Ready to Re-enter China

My wife and I fly back to Qingdao early this Friday morning and will arrive Saturday evening (Beijing time). We’ve been in America the past two months, and it’s time to go! If we had more things to do or people to see, it might be a different picture. Let’s just say we’ve had some time on our hands. And since doing the Culture Shocks in China Series earlier this summer, I read a little more up on it. To my eyes came this heart-twisting quote.

Let’s not make an overly big thing of culture shock. Yes, it’s real, and for some it causes real problems. But for the great majority of missionaries it is but a temporary phenomenon. We said earlier that culture shock was basically disorientation. The solution to it, then, is to get oriented.
-Thomas Hale, On Being A Missionary

an insightful documentary
an insightful documentary

One way I’ve started recently getting more acquainted with the Chinese before re-entry is to know better their history. I decided to focus on the last century since their history spans for thousands of years, but I’m not too enthusiastic when it comes to this subject because it’s been hard for me to wrap my head around the whys of events. Nevertheless, this week has been groundbreaking. I completed a book last night called The People’s Republic of Amnesia by Louisa Lim. (Here is my review of it) Then, this afternoon we watched the first two hours of the China in Revolution documentary series. I won’t ever completely understand Chinese people because of obviously being quite opposite, American, but I started to grasp the reasoning why a few nationals think or feel the way they do. I intend to learn more about this in the future, but with a baby coming the end of September it might happen in a slightly slower fashion. Especially since I told my wife that I’d start reading a couple baby books upon our return this weekend.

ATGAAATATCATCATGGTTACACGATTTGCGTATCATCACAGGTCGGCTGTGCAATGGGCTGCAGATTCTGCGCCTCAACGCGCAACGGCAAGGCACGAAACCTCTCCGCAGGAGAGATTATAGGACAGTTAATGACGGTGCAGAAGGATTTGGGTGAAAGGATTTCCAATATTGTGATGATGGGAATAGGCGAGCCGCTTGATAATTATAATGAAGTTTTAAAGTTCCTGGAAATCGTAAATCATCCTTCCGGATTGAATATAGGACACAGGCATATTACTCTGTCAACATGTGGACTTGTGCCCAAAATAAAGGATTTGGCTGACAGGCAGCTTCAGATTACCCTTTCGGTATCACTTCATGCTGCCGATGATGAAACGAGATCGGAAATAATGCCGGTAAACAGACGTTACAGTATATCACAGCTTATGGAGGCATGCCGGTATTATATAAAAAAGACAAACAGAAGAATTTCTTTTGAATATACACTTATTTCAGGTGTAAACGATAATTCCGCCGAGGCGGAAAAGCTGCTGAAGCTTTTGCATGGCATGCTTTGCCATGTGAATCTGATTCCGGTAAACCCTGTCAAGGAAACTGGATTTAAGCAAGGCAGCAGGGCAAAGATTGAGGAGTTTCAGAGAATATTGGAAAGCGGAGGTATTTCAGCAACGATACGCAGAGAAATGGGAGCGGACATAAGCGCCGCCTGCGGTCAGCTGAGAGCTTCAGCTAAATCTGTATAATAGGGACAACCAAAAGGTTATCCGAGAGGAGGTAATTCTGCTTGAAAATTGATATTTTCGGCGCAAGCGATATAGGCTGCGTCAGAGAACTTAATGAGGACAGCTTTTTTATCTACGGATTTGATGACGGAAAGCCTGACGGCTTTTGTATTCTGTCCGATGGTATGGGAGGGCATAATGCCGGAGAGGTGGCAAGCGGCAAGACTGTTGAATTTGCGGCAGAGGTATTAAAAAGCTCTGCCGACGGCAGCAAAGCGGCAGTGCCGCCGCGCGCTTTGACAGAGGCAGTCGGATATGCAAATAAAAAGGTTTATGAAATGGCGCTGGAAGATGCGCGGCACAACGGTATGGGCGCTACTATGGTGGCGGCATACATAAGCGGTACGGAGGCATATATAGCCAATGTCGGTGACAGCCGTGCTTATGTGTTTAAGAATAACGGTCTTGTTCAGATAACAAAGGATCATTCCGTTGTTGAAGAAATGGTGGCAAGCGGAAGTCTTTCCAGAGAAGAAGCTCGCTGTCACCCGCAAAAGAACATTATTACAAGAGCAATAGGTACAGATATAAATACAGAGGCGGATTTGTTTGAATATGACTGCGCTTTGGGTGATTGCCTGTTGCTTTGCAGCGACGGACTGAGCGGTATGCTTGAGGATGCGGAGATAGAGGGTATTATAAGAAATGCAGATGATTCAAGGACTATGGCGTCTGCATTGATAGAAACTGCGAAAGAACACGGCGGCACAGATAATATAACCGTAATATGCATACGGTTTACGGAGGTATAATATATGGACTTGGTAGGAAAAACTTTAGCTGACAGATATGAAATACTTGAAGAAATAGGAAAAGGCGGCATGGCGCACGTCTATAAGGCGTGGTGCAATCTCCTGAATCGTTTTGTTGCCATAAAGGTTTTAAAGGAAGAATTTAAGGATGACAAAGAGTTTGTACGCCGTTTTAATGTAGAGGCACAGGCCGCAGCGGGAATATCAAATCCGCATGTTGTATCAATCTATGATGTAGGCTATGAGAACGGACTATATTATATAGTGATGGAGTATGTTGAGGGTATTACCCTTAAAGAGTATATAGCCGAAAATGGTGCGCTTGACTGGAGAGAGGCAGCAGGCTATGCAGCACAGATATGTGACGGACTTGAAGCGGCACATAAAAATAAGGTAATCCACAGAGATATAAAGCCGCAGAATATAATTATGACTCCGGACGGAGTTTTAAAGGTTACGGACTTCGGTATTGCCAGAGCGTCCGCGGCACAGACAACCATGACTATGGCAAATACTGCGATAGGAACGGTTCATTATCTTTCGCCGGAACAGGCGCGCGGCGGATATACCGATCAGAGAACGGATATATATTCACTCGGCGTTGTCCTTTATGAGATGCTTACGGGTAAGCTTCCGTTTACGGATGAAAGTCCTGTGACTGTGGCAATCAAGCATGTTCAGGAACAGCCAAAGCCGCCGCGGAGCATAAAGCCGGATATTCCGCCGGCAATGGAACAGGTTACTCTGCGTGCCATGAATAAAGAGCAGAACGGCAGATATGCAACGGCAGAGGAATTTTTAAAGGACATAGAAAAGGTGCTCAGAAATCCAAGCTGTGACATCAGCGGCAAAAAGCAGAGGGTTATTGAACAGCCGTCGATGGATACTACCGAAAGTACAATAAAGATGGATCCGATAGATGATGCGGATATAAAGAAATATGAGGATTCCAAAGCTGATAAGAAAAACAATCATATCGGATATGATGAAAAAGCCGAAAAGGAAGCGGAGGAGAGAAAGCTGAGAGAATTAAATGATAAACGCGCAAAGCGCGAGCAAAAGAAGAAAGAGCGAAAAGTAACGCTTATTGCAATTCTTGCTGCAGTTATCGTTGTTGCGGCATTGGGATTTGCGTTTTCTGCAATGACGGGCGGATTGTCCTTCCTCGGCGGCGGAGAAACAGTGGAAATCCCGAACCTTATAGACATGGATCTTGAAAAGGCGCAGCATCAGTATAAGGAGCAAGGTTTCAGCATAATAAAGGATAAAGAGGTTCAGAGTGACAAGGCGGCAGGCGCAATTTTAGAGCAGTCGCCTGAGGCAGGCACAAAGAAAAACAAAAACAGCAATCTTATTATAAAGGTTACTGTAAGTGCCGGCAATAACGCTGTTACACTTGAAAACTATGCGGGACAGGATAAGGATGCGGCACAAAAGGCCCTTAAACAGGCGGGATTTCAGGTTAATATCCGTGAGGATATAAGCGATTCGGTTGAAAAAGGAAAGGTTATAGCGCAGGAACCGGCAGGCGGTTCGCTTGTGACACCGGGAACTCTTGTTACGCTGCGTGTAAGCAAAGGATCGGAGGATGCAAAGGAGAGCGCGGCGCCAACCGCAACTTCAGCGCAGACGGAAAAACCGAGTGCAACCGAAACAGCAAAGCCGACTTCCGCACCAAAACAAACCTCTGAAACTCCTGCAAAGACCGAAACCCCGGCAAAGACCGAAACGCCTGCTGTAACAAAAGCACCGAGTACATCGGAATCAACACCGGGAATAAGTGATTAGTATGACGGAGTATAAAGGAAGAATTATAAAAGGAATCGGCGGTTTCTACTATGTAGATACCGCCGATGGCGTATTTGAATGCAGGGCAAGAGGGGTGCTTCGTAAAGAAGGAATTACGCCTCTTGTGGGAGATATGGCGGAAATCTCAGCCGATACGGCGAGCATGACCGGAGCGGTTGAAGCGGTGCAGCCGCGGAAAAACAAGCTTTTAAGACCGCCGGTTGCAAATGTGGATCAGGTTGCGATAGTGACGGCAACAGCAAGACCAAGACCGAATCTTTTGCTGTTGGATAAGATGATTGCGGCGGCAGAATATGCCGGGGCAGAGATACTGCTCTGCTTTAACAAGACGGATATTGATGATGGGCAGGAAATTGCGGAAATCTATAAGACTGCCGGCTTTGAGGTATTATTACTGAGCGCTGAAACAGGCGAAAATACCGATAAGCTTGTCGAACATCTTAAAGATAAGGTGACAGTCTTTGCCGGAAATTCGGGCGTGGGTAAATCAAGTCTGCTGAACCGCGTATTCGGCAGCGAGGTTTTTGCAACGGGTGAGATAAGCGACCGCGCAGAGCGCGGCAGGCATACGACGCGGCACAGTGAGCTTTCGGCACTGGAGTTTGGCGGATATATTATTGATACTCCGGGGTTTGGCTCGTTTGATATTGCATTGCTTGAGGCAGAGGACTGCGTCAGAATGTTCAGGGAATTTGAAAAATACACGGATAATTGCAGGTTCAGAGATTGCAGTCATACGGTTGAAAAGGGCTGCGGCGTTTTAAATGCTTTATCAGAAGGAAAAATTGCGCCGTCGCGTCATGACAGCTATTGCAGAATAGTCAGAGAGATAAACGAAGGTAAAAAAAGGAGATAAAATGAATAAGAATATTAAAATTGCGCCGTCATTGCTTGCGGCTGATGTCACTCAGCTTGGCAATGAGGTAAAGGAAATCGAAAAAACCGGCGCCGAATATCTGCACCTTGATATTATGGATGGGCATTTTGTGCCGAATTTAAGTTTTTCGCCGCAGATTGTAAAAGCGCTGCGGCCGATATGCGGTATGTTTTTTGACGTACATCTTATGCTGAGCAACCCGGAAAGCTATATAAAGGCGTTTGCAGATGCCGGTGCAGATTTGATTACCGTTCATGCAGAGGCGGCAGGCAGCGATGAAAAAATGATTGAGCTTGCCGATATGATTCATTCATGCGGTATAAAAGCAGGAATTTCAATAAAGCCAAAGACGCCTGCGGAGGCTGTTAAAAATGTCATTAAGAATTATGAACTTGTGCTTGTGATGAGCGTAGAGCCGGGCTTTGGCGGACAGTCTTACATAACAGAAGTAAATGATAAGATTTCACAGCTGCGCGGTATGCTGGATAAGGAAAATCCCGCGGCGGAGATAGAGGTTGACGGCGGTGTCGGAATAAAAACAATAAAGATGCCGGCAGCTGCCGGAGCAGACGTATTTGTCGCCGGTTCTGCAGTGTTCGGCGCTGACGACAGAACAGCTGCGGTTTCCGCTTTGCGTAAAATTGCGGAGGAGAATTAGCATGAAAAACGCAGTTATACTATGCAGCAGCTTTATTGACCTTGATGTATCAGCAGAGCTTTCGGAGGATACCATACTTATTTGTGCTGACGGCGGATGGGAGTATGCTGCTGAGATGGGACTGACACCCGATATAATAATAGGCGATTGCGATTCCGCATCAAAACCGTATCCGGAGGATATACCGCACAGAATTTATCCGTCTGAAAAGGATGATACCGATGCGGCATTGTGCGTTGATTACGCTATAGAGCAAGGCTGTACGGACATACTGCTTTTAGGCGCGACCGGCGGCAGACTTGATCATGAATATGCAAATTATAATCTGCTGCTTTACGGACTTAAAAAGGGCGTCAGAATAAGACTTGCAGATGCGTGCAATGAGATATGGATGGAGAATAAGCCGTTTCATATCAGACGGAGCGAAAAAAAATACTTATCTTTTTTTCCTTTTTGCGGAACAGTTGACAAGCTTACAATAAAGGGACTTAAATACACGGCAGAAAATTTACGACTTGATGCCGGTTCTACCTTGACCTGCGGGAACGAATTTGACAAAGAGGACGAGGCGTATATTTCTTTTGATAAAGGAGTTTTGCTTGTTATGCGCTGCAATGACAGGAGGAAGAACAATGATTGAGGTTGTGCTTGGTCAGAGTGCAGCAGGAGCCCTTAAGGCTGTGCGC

That said, I feel like this summer has been quite personal. I’ve become more conscious of new ways that I can relate to Chinese as well as conversations that could turn out strange and/or extraordinary. Either way, I can do this, and it feels good to be where I am in relation to a group of people thankfully less foreign to me.

Now, being an English teacher and a fan of puns I recall a couple articles with lines that I put together in a couple ways using differing punctuation. Let them sink in.

I can get oriented.

I can. Get oriented.


4 thoughts on “Ready to Re-enter China

  1. I’m a little confused by one of your sentences because I’m not sure what some of the words refer to. Maybe you are referring to the movie?
    “I won’t ever completely understand Chinese people because of obviously being quite opposite, American, but I started to grasp the reasoning why a few nationals think or feel the way they do.”

    Which nationals are you talking about and what do they think or feel? Are you referring to Americans, or Chinese?

    To me, culture shock comes on in different ways. Being in an office where there is a high-turnover rate, I’ve worked with about 20 different people who have arrived and left Shanghai. It’s interesting. I think for most of my colleagues it was a challenge to acclimate in the first couple of months (I started to really struggle after a year). They would come into the office complaining about one thing or another and most of the veterans would laugh because we had heard it many times before or experienced it for ourselves and have learned to accept or adapt. For me, the culture shock didn’t come on quickly, but it built up over time and I didn’t understand what was happening until I realized I was making a lot of pre-judgements about how I perceived the world should function. I would find myself often saying: “That isn’t safe.” “That isn’t efficient.” “That isn’t effective.” It really opened my eyes and I’m glad I realized what I was doing because it has helped me to understand how culture is much deeper than what I had fathomed it could be.


  2. Sorry about the confusion. I was referring to how opposite I as an American am from the Chinese (or “nationals” as we sometimes refer to them here in China).

    The prime example of a thought or feeling that comes to mind almost every time is what some Chinese we know have expressed about the events at Nanjing. I picked this and a few others things up possibly related to deeper issues from the documentary.

    I can totally empathize with you on the work environment. It started hitting me in the face during this last/third year. I’m glad we’ve both come to more of an understanding of the culture through the opening of the eyes and heart. Pride indeed comes before the fall, ha.

    Thanks for the question and comment!

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